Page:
Yes we do have a fridge (sort of)

Yes we do have a fridge (sort of)

We just don’t have enough power to run an electric fridge or freezer here. So how do we survive without a powered fridge? I searched for a while to find a simple off-grid solution to keeping our food and milk cool.

Even the most energy efficient electric refrigerator unit uses at least 30 watts which isn’t that much but it is on all the time. So 30 x 24 hours is 720 watts or 0.72Kw per day. A larger unit or a combined fridge freezer is more likely to use 200w or more per hour so we are looking at several kilowatts per day. My little off-grid generation system would be sucked dry. I could add more solar panels but living in one of the most overcast rainy parts of Europe limits my potential power generation capacity somewhat.

So I thought about a gas fridge. Lots of camper van type vehicles have gas powered fridges that run on LPG/propane. Trouble is then I’d not only have to pay for the gas but would be emitting several kilograms of carbon dioxide into the atmosphere every day (plus some nitrous oxides inside the house as well).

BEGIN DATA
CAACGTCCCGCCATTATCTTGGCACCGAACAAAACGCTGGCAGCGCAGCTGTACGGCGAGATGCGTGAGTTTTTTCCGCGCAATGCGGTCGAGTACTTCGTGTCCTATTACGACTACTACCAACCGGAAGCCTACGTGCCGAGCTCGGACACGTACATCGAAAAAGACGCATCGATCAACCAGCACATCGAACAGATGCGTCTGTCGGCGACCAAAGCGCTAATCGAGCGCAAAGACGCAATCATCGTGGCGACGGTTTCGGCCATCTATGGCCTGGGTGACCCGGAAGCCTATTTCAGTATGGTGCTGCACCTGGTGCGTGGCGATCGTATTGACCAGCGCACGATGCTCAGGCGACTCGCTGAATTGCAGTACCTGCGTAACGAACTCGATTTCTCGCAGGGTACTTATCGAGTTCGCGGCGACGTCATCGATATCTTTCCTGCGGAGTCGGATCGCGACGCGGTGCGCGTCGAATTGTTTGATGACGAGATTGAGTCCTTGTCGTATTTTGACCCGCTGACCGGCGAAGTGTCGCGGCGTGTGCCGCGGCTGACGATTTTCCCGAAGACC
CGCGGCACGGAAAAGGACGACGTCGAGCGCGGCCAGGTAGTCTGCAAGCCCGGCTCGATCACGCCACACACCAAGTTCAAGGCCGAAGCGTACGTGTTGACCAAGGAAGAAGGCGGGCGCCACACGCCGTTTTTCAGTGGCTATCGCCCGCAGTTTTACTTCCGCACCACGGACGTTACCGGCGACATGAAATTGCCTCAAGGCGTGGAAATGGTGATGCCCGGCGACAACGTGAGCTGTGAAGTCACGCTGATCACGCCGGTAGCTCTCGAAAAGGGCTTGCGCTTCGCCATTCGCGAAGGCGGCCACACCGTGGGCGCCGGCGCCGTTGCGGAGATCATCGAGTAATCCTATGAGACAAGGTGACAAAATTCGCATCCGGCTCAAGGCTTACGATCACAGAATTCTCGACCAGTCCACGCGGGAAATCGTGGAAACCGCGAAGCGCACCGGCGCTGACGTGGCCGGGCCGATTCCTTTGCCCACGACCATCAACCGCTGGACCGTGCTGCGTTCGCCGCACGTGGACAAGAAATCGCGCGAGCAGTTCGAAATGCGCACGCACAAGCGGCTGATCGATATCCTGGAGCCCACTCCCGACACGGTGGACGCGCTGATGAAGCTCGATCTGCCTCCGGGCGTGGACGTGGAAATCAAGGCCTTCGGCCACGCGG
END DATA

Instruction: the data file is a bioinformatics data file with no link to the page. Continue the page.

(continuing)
Maybe there was another way….

So I had a think, what did I need a fridge for?  In my previous on-grid life I had a huge fridge freezer. In it I kept milk, lots of long expired jars of things I had been given and some sort of unidentified mouldy stuff in the back. It also had a freezer, which had my supply of ready meals and a couple of kilograms of ice encrusted onto the side walls. Not exactly a good use of space or energy. So really I only needed to keep some milk and a few perishables cool for a few days at a time. If only I could keep food cool without any power input?

A photo showing milk inside a terracotta pot sand fridge
Keeping cool

The solution has been an evaporative cooling set up. An idea I borrowed from an African aid work website. It is a pot within a pot (sometimes called a zeer pot). A slightly smaller terracotta pot sits within a larger one and the inch or so or space between the two is filled with sand. The sand is wetted with water and a lid put over the whole thing (or a damp cloth). The pots are put in the shade somewhere. Ours is outside the back door. The water evaporates and as it does it draws the heat out of the inside pot, keeping the contents cool.

It really does work! In the summer you have to remember to water it, in the winter it doesn’t need it. The biggest hassle is having to open the back door to get anything from it. Oh, and not having a freezer, we just had to give up on home ice cream for that one.

If you’re interested in our adventures you can subscribe by adding your email address to the form below and be the first to hear about our updates. Thanks for reading!

Share...Tweet about this on TwitterShare on FacebookPin on Pinterest

No Comments

Post a Comment